I've been engaged a couple times.
— Tamron Hall
I mask every single day. I mask every morning - since I was 27 years old. I don't care the brand: it can be from the drugstore or high end. I can be walking my dog in the mask scaring children and people off, but it's my routine that I commit to every single day.
I have an incredible phobia of divorce.
When I came to Philadelphia in the late '80s, it was going through a very difficult time.
It's not my job to judge or assess. I think single, black, white, married - people are doing the best they can.
The two things that I require for anyone who's around me: you need to love food, and you need to be able to laugh.
I grew a reputation for always asking questions and being nosy.
So I have people who tweet and ask me, 'You can't be this happy all the time. You can't be this cheerful.' Well, yes I am. From where I've come from and my family and what I see as real struggles in day to day life, through my reporting. I'm never going to look at challenges.
Every time a young girl comes in and asks me for advice, if you start your conversation with, 'How hard is it as a black woman,' or, 'How hard is it as a woman,' I turn you around. Because I cannot - we cannot look at the roadblocks and see the road at the same time.
Victims and survivors deserve more than a person seeking a headline.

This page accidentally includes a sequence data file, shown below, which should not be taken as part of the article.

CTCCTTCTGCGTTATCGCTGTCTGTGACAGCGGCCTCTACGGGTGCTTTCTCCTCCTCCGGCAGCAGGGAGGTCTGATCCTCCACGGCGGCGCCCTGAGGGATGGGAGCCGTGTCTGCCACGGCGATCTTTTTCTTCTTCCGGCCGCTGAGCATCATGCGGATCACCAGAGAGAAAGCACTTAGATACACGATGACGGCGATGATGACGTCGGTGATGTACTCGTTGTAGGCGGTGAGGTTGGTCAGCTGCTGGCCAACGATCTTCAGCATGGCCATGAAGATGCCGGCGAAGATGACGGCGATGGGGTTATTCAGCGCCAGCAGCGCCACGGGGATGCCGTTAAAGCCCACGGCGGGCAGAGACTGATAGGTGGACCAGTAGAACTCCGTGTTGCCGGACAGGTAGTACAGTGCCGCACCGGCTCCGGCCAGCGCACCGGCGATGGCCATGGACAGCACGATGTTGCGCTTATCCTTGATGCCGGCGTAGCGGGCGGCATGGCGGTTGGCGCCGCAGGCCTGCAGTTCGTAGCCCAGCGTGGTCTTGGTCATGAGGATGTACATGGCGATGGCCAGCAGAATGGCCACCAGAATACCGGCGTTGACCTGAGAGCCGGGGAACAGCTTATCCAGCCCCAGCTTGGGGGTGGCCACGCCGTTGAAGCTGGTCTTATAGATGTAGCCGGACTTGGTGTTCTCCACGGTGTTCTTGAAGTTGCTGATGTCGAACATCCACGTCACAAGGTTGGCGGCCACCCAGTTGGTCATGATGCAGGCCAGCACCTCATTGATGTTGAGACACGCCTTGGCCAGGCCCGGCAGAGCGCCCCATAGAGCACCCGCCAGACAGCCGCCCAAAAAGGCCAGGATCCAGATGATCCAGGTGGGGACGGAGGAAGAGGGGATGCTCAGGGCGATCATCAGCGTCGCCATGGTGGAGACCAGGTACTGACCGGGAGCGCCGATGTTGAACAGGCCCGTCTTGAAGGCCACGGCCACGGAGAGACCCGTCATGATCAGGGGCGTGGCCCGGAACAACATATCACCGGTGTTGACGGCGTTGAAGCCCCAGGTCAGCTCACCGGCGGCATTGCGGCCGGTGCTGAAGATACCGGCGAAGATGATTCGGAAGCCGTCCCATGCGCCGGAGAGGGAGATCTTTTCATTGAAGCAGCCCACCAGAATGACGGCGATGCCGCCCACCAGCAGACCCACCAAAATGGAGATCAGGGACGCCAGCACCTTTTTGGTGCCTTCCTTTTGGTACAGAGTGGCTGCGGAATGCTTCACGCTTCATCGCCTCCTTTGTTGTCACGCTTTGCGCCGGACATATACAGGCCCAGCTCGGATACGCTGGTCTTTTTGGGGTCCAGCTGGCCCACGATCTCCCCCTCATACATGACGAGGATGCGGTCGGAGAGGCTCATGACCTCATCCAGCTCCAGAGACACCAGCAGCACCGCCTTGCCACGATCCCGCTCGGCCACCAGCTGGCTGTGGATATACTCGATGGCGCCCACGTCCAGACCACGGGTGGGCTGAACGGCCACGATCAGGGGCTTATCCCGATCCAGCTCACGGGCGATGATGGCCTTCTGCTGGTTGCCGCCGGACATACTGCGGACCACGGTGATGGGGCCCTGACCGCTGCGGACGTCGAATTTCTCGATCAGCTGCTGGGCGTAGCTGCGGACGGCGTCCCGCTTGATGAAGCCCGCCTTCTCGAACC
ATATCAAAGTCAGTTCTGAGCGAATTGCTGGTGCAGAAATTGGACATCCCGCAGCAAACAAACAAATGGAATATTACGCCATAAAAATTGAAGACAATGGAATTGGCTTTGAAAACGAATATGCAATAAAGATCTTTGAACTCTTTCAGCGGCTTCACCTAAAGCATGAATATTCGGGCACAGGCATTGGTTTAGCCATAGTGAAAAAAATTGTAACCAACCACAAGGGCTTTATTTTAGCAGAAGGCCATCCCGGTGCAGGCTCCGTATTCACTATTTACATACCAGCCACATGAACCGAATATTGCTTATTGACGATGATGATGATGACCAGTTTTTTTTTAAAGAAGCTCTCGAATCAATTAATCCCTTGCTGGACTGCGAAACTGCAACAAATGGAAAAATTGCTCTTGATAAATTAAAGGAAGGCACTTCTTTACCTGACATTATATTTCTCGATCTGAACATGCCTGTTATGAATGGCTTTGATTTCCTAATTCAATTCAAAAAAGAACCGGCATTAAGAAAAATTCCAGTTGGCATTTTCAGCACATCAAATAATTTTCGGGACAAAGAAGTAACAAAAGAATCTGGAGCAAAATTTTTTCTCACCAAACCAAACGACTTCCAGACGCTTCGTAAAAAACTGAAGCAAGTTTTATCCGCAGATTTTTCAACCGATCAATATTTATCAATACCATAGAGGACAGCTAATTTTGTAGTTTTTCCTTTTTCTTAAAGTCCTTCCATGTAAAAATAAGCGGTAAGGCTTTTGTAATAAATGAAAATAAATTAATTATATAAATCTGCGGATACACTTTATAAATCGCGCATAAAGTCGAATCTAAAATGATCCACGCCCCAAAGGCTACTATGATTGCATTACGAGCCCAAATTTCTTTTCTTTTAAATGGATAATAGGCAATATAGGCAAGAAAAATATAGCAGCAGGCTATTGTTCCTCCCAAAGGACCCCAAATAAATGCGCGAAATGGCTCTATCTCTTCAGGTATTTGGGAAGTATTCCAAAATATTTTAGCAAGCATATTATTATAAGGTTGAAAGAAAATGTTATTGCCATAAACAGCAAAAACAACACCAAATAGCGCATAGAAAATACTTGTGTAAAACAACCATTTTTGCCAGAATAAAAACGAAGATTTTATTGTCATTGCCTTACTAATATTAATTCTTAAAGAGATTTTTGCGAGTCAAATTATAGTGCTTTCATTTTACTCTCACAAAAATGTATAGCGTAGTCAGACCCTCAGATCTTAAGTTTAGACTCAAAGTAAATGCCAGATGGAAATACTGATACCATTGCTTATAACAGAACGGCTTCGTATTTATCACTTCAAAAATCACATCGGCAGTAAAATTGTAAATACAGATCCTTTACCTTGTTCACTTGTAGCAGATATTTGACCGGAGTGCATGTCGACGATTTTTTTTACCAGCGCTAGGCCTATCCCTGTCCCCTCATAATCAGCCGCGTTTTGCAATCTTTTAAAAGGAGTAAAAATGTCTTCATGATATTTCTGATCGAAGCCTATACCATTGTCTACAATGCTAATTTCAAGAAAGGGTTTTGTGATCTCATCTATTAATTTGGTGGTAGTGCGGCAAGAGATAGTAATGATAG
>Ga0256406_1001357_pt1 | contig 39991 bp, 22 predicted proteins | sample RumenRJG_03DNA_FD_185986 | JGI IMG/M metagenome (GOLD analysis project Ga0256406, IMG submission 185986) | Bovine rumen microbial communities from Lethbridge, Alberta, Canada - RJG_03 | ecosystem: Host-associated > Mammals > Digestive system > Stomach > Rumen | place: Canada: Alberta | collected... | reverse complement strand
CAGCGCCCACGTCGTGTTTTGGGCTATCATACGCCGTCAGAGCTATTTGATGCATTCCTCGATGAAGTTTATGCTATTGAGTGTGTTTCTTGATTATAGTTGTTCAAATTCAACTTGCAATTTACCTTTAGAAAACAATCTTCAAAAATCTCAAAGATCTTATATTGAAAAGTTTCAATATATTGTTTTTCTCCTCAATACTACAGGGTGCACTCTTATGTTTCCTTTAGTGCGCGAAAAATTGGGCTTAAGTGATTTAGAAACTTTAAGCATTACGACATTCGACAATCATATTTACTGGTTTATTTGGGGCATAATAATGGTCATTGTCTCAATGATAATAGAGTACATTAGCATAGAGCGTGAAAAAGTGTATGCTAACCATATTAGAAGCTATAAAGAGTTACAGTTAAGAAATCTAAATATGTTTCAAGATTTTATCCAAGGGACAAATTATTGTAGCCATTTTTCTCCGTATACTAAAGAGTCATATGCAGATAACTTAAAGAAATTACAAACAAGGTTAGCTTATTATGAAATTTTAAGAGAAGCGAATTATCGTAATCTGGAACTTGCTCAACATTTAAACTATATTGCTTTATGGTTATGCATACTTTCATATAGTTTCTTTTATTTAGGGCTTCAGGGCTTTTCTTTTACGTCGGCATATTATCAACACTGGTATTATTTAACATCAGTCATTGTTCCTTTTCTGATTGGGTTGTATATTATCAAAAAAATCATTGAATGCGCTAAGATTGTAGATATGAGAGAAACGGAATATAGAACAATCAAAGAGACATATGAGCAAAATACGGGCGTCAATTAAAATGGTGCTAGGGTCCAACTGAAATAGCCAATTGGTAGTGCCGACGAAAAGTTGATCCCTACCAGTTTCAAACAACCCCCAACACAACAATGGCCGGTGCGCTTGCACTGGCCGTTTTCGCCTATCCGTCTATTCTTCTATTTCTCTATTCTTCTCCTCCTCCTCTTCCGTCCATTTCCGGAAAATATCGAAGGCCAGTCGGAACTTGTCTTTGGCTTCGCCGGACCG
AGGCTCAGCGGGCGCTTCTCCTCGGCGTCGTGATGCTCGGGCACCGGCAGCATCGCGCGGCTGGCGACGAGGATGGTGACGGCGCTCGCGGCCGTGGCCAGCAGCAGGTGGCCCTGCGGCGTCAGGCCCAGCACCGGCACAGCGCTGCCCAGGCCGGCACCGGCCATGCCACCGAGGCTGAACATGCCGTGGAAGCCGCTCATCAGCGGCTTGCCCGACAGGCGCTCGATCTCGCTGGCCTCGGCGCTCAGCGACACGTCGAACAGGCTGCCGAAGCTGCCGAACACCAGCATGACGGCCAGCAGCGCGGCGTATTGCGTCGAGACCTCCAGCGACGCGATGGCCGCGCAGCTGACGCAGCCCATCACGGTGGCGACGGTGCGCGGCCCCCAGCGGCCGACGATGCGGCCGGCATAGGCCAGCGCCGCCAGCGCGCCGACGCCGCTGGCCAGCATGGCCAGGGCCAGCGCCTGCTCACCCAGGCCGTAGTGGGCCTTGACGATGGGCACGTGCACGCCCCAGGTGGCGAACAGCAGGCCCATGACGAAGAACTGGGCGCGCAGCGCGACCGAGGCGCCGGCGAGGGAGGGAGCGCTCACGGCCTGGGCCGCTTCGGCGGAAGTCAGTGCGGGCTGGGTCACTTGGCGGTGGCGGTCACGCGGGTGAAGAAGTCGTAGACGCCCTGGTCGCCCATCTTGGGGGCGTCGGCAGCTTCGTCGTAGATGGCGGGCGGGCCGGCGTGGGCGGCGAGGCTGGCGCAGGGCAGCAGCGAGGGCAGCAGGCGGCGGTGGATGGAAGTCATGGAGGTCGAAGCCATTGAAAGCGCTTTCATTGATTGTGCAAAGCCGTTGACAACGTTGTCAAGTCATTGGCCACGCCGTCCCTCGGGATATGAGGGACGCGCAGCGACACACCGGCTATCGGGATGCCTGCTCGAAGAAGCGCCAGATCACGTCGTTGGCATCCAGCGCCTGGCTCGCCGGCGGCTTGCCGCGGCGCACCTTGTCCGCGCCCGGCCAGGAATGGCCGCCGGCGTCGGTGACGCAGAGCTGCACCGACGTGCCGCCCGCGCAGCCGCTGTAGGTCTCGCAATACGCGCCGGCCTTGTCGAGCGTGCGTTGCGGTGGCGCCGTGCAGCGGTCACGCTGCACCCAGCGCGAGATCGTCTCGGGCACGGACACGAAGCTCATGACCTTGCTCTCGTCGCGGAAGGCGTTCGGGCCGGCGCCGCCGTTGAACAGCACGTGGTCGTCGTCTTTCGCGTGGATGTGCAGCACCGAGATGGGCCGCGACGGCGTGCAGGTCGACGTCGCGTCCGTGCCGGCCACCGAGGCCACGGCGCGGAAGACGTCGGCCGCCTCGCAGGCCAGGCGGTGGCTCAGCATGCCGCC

I love morning television because it's the most vulnerable time of day, when you are at your rawest, and if I have the ability to make viewers smile, that's a gift from God.
When I was a general assignment reporter early in my career, I was the one knocking on their door after a tragedy.
I remember reading the cruelest, most awful thing about my hair online. A person speculated about who I was as a person and even read into my personal life based solely off my hairstyle. He or she said I must be lazy because I have short hair. It was just devastating.
It used to upset me - now it makes me sad - to see people use patriotism and our troops as a pawn in their political argument. Because I know personally, growing up in a military family, the sacrifice that is made on a daily basis.
On career day as a young journalist, I scraped up my money and went to this big conference for young journalists, and the great feedback I got was that I would not or should not become an anchor because my eyelashes were too long and too distracting.
Al Roker is one of the most sensible people you'll ever meet. He's raised two daughters and a son. And I love him, in that as jovial as he is, he's a straight shooter. He's a New Yorker, as they say.
I root for anyone who's got kids and if they want to make it work.
I love Rihanna. She represents that strong, independent woman that you cannot keep down.
When I was a kid growing up, I always thought I would be a journalist, and I thought, you know, I'd cover stories about other people, and we're always taught never to make the story about yourself.
I've not given up having a child. But I hope whatever route of parenthood I choose, whether it's adoption or I'm able to conceive, I just hope that I'm able to give someone as beautiful a life as my parents gave me.
I take it seriously that it's a privilege and honor to be a role model to young girls, both black and white. It's not something I take lightly.